By Rhiannon Riches
Forging professional partnerships to help other primary care practitioners understand the role and scope of optometrists is gaining momentum.
Optometry Australia is continuing to implement a strategic Professional Partnerships campaign to help practitioners who interact with patients provide timely referrals to optometrists for eye care.
Simon Hanna is national clinical policy adviser for Optometry Australia and closely involved in building inter-professional partnerships.
Among the organisations Optometry Australia has worked with is the Diabetes Educators Association.
‘We developed CPD resources for diabetes educators to help them understand the eye health risks from diabetes, the need for regular monitoring of eye health and the role of the optometrist,’ Mr Hanna said.
‘We have also provided a series of workshops for pharmacists focusing on common eye presentations and when to refer.’
Optometry Australia’s expertise and education on eye health care is in demand among primary health professions for its CPD value.
The Pharmacy Guild of Australia approached Optometry Australia to develop CPD content on dry eye for pharmacists and an agreement was reached. Sponsored by Alcon, the dry eye CPD will be delivered on the Guild Pharmacy Academy’s myCPD online platform for pharmacists.
Sue Bond, head of Guild Pharmacy Academy, said the health condition dry eye was identified as a CPD topic as it provided an opportunity for pharmacists and optometrists to work together to help patients find better health solutions.
‘Pharmacy is one of the most accessible health providers, as is optometry, and our sector is committed to both working with other health professionals and working with patients to ensure they resolve their health concerns and improve their health conditions,’ she said.
‘The Guild’s myCPD site is available free of charge to Guild members, employee pharmacists and pharmacy assistants. The Guild believes that making educational opportunities available to the entire community pharmacy sector is important to ensure that our workforce has the most current skills and knowledge to use when assisting patients.’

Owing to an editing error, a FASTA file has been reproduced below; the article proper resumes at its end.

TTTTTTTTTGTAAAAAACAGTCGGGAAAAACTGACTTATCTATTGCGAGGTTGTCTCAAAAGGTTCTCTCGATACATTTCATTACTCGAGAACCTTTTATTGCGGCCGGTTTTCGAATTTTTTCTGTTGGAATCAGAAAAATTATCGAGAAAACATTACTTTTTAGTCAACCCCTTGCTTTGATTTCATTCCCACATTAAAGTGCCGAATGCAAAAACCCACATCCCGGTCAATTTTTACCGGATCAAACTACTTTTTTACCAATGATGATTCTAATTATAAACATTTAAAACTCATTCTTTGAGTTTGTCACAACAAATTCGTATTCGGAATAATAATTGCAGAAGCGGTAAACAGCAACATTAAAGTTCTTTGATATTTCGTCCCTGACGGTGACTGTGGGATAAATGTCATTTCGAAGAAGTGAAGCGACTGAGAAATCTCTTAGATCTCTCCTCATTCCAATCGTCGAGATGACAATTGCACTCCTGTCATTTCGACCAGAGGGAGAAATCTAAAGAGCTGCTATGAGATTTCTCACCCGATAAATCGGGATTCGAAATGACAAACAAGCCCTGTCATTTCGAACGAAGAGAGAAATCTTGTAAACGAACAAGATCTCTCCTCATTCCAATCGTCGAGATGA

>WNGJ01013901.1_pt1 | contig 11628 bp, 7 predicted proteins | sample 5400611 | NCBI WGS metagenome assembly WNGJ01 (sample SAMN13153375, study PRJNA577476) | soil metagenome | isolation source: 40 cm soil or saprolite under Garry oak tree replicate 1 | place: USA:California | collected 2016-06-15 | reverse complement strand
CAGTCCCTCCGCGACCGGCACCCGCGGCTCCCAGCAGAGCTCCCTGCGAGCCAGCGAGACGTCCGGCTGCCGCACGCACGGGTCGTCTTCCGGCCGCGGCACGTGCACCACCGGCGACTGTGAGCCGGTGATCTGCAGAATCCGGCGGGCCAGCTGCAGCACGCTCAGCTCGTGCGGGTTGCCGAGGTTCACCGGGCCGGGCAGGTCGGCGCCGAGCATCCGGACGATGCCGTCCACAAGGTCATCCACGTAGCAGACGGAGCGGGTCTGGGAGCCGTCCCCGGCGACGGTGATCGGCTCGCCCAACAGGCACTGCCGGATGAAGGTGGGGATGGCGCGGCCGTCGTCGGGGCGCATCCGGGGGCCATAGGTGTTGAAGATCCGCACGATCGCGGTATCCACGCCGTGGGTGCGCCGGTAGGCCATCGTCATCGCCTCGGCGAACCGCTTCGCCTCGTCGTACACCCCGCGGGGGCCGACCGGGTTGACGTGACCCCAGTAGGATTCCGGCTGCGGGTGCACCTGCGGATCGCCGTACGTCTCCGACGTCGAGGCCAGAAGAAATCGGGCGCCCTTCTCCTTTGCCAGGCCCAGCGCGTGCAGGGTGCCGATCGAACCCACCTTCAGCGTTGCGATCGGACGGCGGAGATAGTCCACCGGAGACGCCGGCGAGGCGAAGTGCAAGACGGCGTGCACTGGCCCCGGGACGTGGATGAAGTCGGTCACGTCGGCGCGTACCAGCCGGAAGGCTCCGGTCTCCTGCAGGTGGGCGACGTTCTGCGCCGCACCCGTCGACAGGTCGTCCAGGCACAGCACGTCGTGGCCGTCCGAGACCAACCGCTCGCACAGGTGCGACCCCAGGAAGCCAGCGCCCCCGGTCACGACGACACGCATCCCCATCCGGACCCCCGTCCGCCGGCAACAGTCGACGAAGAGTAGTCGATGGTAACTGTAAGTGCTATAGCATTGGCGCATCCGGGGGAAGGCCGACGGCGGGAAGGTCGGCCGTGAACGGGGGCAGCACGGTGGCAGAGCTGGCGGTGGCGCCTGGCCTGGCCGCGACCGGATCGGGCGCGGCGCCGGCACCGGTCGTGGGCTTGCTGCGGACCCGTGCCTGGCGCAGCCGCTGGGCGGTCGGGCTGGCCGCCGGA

Optometry Australia will also be presenting at the Australian Primary Health Care Nurses Association (APNA) national conference in Melbourne on 5 May 2016. APNA supports primary health care nurses working in general practice, community health, schools and other community settings.
In April last year, Optometry Australia delivered four workshops at the Pharmaceutical Society of Australia’s Victorian Division conference.
Mr Hanna will be speaking at the APNA national conference and is part of the team developing the dry eye CPD for the Guild Pharmacy Academy.
‘This work with the Pharmacy Guild is part of our larger Professional Partnerships campaign, in line with similar work we’ve done with the Australian Diabetes Educators Association, the Pharmaceutical Society of Australia, and APNA,’ he said.
Optometry Australia is also increasing its focus on supporting awareness amongst GPs of the role and scope of optometrists. Mr Hanna will speak at a conference hosted by the Royal Australian College of General Practitioners in September 2016.
‘We are working with other allied health and primary health care professionals to focus on providing better patient outcomes though collaboration and learning. We’ve engaged with various organisations in different formats, including editorials, workshops, developing content for e-learning modules, to address preventative eye health across health professions and encourage better referral pathways to optometrists where clinically indicated,’ Mr Hanna said.
Optometry Australia’s state organisations are also working with other health professionals. Optometry Queensland/Northern Territory director Drew Sherwin took part in the Australian Pharmacy Professional Conference on the Gold Coast in March. He gave a presentation to the pre-registration pharmacist delegates at the meeting.